Let me see if I can find a picture of my db37.

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Sat Apr 19, 2008 9:59 am
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The wire I got was V90 stuff rated to continuous 90*C temperature operation with flame retardant etc. Most common stuff is not rated or rated to V75.

Image

I forget the sq mm and gauge of it, but here is my loom :

http://i238.photobucket.com/albums/ff26 ... ngLoom.jpg

http://i238.photobucket.com/albums/ff26 ... B37Clo.jpg

The cable stuff is from this document :

http://www.fandi.com.au/OlexHandbook.pdf

Something to think about anyway :-)

Admin.

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Sat Apr 19, 2008 10:19 am
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LQFP112 - Up with the play

Joined: Thu Apr 10, 2008 5:51 pm
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I just used 2- and 3-conductor shielded stranded 18-gauge FT4 communications wire to wire up my brother-in-law's JAW. It's good to 90C and free from work :D As long as it doesn't have to to a lot of flexing and it is kept away from really hot things it holds up really well.

From experience, 18-gauge wire is the nicest to work with, especially when inserting into terminals or crimp connectors. Anything smaller tends to be too flexible and breaks/frays easily when stripped. Anything bigger is pretty bulky.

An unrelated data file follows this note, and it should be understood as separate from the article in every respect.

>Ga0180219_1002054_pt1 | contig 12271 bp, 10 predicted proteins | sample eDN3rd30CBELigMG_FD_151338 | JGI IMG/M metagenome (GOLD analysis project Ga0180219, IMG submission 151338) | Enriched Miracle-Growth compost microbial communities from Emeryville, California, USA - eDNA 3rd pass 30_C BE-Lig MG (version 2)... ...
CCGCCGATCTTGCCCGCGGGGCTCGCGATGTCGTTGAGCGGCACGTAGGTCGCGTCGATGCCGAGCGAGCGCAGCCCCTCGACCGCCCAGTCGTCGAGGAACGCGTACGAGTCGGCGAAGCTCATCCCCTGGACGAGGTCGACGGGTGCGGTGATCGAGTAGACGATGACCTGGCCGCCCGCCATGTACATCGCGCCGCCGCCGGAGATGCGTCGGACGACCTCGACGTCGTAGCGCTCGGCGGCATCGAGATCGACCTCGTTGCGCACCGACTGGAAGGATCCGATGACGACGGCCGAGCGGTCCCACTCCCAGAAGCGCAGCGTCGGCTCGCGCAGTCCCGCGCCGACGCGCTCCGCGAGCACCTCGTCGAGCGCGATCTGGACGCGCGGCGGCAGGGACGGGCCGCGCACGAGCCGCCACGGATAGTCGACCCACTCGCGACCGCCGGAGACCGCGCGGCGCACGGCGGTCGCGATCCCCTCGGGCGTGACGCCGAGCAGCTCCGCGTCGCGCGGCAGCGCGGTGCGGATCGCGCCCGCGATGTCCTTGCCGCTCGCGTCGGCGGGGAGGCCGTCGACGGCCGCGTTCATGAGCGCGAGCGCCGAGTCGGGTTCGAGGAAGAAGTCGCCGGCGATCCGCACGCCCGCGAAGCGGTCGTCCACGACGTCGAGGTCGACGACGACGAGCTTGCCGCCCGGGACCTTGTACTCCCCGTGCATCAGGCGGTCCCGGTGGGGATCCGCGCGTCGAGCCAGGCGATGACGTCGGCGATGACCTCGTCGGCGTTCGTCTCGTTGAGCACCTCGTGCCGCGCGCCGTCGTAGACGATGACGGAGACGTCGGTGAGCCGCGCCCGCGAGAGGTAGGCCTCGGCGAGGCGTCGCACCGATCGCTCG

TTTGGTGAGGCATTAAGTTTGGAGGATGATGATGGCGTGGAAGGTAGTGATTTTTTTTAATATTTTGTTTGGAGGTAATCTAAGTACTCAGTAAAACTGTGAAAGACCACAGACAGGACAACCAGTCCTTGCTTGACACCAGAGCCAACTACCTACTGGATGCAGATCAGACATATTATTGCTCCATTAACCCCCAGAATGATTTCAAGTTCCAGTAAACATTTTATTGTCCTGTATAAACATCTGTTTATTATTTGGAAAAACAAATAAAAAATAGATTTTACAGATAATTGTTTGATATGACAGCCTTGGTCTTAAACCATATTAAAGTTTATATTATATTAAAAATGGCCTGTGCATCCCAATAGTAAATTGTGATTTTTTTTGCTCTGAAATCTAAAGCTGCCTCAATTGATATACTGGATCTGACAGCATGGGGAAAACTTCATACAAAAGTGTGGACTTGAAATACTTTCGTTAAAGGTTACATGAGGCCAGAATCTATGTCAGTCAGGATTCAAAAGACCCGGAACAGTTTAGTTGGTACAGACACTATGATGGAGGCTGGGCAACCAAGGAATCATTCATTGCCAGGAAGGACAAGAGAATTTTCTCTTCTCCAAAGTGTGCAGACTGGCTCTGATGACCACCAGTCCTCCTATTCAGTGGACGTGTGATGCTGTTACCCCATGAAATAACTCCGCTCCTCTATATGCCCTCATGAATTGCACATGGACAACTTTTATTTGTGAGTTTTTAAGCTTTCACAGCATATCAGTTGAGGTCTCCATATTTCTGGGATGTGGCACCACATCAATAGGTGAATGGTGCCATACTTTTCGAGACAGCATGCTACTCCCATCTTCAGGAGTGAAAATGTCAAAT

It's also good for 7 amps continuous.

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Sat Apr 19, 2008 6:01 pm
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QFP80 - Contributor

Joined: Sun Jan 27, 2008 10:25 pm
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One word, tefzel (or PTFE for the non-branded variety). This is the only wire that i would use if i was doing a professional harness for any car. Its tinned multi-strand wire with a teflon coating which is good in a number of different ways. Firstly its temperature resistant to more than you care about (you can solder it without any insulation meltage like you always get with PVC), because its teflon its very abrasion resistant, the insulation layer is incredibly thin compared to PVC so you can fit many more wires of the same gauge in the same cross-sectional area and its resistant to nasty shit (petrol, oil, etc). Its pretty much the bees knees when it comes to automotive cabling.